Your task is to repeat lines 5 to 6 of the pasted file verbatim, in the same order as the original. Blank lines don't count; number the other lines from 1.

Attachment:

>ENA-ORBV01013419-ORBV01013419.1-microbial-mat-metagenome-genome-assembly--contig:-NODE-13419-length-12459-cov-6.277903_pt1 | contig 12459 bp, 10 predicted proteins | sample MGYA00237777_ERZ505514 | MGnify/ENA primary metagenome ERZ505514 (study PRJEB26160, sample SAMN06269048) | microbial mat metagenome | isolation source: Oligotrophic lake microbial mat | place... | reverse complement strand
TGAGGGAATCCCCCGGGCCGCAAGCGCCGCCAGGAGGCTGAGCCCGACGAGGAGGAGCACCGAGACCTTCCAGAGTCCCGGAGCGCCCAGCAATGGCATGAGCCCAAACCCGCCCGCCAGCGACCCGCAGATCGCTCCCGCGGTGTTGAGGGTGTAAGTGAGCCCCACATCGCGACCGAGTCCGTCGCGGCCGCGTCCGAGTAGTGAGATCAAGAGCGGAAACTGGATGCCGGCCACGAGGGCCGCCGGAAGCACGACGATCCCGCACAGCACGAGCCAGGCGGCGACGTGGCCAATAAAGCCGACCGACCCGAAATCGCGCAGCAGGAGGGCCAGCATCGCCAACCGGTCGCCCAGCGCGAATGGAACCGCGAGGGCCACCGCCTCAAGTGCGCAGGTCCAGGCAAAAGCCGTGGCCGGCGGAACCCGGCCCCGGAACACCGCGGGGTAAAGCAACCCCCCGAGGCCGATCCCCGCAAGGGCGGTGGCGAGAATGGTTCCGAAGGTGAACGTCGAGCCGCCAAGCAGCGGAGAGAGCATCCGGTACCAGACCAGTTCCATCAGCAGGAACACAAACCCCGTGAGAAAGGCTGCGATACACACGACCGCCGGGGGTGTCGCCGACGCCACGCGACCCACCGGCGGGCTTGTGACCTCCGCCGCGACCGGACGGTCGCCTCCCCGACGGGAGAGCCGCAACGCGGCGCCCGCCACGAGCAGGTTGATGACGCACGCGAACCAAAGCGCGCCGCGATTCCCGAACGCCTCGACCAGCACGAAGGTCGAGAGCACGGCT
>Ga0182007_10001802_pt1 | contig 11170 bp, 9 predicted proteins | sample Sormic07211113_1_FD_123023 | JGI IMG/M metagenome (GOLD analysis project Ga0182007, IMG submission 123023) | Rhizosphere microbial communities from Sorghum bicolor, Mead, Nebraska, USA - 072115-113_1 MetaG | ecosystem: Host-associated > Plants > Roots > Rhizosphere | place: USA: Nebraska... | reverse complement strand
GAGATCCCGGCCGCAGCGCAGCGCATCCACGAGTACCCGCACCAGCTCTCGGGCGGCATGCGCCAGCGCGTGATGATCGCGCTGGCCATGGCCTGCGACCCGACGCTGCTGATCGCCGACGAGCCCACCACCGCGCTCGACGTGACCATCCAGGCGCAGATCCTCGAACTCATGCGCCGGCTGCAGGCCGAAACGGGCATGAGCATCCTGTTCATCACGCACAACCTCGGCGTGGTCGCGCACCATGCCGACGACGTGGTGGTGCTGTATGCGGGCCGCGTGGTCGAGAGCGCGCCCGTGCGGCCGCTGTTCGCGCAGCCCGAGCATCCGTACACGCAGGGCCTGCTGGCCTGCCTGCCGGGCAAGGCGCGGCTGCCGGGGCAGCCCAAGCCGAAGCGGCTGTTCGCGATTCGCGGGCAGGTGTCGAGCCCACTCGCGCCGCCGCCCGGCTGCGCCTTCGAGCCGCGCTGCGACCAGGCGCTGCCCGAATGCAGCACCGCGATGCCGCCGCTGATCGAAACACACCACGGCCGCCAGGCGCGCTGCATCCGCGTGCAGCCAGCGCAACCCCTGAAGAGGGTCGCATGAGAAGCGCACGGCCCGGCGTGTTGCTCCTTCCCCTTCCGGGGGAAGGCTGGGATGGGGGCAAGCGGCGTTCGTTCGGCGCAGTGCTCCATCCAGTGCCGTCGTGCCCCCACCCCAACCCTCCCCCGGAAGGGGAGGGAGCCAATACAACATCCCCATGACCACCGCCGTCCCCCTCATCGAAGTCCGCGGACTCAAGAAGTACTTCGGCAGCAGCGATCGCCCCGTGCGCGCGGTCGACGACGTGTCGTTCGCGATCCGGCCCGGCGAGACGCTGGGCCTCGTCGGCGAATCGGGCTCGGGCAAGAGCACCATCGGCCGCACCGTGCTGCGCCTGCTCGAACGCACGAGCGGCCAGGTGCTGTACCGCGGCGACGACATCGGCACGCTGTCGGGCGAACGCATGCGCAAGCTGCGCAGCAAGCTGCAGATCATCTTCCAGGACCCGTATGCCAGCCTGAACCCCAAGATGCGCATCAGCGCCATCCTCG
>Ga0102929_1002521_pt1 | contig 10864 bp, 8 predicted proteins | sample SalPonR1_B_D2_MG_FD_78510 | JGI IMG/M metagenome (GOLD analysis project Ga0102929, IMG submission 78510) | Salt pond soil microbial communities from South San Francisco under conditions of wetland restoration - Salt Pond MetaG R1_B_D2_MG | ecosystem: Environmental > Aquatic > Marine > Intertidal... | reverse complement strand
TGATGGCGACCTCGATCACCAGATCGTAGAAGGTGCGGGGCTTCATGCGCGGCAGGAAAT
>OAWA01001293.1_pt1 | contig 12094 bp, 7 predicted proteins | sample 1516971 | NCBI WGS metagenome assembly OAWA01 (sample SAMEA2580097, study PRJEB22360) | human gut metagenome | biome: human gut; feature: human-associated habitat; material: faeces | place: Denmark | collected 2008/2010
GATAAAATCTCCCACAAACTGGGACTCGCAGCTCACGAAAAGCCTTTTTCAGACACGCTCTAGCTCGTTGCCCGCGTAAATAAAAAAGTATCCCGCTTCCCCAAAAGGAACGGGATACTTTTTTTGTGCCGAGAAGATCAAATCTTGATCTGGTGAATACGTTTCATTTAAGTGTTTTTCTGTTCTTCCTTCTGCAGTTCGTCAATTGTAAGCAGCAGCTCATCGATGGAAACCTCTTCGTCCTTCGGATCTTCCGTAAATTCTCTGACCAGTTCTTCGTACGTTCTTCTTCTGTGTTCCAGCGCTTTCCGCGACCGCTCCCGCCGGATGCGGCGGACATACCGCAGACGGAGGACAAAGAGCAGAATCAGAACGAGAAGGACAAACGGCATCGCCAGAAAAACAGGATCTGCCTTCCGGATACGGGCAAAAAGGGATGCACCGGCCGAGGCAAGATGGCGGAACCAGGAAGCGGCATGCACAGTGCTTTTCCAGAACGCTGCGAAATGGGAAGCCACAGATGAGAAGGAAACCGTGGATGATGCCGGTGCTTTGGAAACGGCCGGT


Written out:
>Ga0102929_1002521_pt1 | contig 10864 bp, 8 predicted proteins | sample SalPonR1_B_D2_MG_FD_78510 | JGI IMG/M metagenome (GOLD analysis project Ga0102929, IMG submission 78510) | Salt pond soil microbial communities from South San Francisco under conditions of wetland restoration - Salt Pond MetaG R1_B_D2_MG | ecosystem: Environmental > Aquatic > Marine > Intertidal... | reverse complement strand
TGATGGCGACCTCGATCACCAGATCGTAGAAGGTGCGGGGCTTCATGCGCGGCAGGAAAT